GREENWICH, N.S. Nova Scotia is racing toward a severe labour shortage that will affect everything from tax revenues to health care, a forum on population was told Tuesday.
"We will run out of an available labour force in less than seven years," Jim McNiven, a senior policy research adviser and professor emeritus at Dalhousie University, told about 100 delegates.
"It's not a heart attack, it's diabetes. ... It's a long, slow slide that you can do something about."
The forum, which attracted business people, economic advisers and politicians attending the forum, was organized by the Union of Nova Scotia Municipalities, Nova Scotia Chambers of Commerce and the Nova Scotia Association of Regional Development Authorities.
"Basically, if we run out of labour, it will stop economic activity in the province," said McNiven, co-author of three books on economic development and public policy issues.
The problem is caused by a combination of factors, from a declining birth rate to an older population on the cusp of retirement.
"The paradigm of growth and jobs is shifting," said McNiven. "Before there were too many people for too few jobs. Now it's becoming too many jobs for too few people.
He called a rare situation historically, except in wartime.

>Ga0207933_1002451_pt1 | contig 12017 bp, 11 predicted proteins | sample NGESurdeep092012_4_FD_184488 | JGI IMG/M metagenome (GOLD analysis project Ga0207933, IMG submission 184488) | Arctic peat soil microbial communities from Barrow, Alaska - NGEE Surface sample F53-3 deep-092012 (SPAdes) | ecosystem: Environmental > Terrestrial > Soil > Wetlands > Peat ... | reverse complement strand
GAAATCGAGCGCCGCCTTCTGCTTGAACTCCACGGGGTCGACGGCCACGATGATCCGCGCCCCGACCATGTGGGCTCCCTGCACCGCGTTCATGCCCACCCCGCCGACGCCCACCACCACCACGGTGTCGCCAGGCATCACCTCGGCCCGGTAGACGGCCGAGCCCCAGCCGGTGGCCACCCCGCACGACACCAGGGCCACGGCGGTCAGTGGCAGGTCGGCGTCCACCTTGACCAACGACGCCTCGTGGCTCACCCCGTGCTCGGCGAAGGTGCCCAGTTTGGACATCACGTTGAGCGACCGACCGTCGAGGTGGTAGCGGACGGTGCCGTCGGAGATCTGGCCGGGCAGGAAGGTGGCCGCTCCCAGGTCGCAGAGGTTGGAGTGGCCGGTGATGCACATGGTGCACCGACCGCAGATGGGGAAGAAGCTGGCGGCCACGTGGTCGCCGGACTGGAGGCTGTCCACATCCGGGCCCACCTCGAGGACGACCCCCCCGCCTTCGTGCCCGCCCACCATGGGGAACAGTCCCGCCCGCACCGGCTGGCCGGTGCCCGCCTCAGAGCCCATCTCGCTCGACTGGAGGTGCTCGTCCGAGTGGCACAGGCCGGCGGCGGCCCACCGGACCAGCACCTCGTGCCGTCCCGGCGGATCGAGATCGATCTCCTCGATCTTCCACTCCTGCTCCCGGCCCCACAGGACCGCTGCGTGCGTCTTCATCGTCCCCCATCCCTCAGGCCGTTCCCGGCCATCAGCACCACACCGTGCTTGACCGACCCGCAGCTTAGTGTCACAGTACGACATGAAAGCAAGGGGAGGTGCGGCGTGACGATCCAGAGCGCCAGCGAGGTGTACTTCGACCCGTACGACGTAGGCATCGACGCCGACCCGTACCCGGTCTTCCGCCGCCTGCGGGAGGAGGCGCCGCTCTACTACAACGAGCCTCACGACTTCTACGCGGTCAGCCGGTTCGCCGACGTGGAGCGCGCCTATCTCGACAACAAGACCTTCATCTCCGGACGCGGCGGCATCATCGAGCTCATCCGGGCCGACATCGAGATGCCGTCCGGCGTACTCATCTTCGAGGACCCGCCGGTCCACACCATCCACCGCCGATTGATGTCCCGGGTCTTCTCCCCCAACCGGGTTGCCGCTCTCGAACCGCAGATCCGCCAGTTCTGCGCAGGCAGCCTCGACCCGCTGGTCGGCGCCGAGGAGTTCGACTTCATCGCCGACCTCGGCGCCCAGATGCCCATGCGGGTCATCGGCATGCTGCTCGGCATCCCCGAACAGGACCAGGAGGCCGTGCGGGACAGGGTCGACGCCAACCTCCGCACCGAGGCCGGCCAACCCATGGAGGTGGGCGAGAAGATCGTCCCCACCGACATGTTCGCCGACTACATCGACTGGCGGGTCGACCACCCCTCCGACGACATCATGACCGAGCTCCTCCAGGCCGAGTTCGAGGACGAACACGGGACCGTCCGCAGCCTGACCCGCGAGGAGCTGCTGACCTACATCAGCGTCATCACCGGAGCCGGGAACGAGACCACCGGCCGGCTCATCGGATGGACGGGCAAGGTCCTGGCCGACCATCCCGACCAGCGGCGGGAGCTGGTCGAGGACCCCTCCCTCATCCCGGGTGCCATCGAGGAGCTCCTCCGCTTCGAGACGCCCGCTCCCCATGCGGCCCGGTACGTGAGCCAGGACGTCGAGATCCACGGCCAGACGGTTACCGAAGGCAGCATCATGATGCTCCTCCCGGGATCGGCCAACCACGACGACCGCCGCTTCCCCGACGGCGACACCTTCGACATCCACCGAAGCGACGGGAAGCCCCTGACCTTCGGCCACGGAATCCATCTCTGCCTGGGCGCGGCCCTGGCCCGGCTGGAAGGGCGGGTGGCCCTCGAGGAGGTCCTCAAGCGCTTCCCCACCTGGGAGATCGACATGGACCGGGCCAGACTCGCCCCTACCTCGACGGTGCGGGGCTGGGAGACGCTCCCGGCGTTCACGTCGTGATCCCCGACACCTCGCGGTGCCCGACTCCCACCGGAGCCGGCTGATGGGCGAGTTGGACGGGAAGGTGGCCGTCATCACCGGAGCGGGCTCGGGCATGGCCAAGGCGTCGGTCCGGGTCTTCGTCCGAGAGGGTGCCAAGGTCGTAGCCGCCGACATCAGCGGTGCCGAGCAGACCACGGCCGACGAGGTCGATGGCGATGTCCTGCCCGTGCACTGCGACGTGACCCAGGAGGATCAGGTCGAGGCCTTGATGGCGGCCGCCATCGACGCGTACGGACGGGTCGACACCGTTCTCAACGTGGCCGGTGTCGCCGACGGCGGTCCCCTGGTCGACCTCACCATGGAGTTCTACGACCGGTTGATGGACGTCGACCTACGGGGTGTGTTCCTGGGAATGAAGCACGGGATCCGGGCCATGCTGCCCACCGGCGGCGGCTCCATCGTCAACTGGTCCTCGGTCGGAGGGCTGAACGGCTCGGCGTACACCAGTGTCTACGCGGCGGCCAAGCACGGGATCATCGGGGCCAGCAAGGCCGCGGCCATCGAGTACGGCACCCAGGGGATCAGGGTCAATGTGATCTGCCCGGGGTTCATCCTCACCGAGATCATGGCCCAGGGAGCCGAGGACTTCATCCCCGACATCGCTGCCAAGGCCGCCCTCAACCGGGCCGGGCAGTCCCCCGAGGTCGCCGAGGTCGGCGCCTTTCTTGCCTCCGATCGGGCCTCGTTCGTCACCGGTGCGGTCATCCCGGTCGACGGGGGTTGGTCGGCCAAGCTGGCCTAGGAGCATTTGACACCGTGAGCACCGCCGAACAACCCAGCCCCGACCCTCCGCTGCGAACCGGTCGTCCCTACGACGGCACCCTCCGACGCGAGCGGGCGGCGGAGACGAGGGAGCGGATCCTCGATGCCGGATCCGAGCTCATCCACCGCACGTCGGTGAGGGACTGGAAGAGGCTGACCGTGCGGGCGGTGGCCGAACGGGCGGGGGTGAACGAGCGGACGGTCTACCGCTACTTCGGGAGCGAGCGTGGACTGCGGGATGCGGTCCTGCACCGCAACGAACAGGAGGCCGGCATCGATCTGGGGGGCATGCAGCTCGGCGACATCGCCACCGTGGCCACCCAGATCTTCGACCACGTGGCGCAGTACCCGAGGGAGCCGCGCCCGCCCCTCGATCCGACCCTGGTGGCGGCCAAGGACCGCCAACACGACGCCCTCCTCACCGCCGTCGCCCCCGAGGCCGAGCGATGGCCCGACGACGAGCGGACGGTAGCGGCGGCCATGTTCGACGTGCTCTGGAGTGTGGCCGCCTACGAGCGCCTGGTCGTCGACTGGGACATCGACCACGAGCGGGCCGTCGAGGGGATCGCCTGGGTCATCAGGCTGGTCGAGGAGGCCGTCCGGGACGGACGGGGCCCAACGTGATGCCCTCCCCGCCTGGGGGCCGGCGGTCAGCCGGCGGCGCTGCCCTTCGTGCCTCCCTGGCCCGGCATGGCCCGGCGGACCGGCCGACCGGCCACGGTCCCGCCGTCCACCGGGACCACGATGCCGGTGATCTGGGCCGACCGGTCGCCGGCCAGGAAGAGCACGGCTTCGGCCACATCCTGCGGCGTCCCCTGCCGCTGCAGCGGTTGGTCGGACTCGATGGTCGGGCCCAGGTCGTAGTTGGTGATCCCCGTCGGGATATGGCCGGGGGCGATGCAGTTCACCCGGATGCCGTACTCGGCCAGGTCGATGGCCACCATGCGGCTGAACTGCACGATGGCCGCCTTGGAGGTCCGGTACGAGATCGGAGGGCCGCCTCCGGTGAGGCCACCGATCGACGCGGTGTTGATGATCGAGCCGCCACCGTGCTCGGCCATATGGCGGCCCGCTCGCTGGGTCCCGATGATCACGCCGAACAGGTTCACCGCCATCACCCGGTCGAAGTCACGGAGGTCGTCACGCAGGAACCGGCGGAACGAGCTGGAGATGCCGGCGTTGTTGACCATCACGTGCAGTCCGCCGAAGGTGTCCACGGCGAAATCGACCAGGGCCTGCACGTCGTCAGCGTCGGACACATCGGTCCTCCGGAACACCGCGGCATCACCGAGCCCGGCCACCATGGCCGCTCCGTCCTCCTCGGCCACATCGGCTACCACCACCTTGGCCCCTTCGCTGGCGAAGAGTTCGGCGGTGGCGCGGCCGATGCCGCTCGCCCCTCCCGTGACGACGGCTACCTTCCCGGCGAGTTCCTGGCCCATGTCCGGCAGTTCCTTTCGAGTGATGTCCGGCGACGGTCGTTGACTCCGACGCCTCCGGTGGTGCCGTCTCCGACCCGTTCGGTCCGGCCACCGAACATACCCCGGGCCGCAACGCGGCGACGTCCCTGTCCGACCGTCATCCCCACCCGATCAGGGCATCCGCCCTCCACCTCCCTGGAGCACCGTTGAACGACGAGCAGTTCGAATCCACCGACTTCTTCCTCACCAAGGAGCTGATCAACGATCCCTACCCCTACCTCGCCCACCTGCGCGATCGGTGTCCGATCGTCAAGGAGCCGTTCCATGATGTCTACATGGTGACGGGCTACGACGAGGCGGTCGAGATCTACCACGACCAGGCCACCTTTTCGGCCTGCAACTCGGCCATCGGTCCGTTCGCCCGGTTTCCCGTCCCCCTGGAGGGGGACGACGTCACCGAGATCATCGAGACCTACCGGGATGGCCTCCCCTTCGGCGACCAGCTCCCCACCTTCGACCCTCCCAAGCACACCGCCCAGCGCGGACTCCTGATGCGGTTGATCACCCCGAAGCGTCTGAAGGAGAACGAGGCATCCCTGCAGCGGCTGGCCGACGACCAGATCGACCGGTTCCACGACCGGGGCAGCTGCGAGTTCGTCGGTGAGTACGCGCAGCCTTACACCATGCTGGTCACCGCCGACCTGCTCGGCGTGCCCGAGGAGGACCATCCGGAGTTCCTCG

McNiven said if Nova Scotia wants to continue a moderate economic growth of one or two per cent a year, more labour will be needed.
"The persistent labour shortage is the No. 1 economic problem in Nova Scotia," he said, especially in rural Nova Scotia.
He said there are three ways to address the problem: increased immigration, greater productivity by the people who are still working, and having employees retire later, like at 75 instead of 65.
"All of those will likely have to be done at the same time if we're going to push the problem off for awhile."
Brian Rose, vice-president of membership and marketing for the Halifax Chamber of Commerce, said the labour shortage is already impacting some businesses.
"We are feeling it in pockets that are growing every day. Not just a labour shortage, but a mismatch of skills and opportunity."
Rose said two main issues will affect Nova Scotia's future prosperity: energy security and a shrinking labour market.
"It's vitally important that small business people understand what they will have to deal with," he said. "We're not going to make the population increase, so how are we going to solve this problem over the next five, 10, 15 years?"